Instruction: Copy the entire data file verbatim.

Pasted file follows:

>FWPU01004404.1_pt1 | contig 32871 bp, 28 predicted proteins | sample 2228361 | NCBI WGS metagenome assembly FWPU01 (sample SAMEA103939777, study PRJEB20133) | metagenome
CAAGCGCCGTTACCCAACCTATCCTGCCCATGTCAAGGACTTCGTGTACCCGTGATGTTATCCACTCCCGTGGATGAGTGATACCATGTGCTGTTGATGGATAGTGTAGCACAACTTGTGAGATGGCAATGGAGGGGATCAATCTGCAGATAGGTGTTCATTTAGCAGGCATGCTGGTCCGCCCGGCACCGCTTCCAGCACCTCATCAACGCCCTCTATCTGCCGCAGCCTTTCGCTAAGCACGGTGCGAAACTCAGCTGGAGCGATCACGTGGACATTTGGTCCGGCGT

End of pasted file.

>FWPU01004404.1_pt1 | contig 32871 bp, 28 predicted proteins | sample 2228361 | NCBI WGS metagenome assembly FWPU01 (sample SAMEA103939777, study PRJEB20133) | metagenome
CAAGCGCCGTTACCCAACCTATCCTGCCCATGTCAAGGACTTCGTGTACCCGTGATGTTATCCACTCCCGTGGATGAGTGATACCATGTGCTGTTGATGGATAGTGTAGCACAACTTGTGAGATGGCAATGGAGGGGATCAATCTGCAGATAGGTGTTCATTTAGCAGGCATGCTGGTCCGCCCGGCACCGCTTCCAGCACCTCATCAACGCCCTCTATCTGCCGCAGCCTTTCGCTAAGCACGGTGCGAAACTCAGCTGGAGCGATCACGTGGACATTTGGTCCGGCGT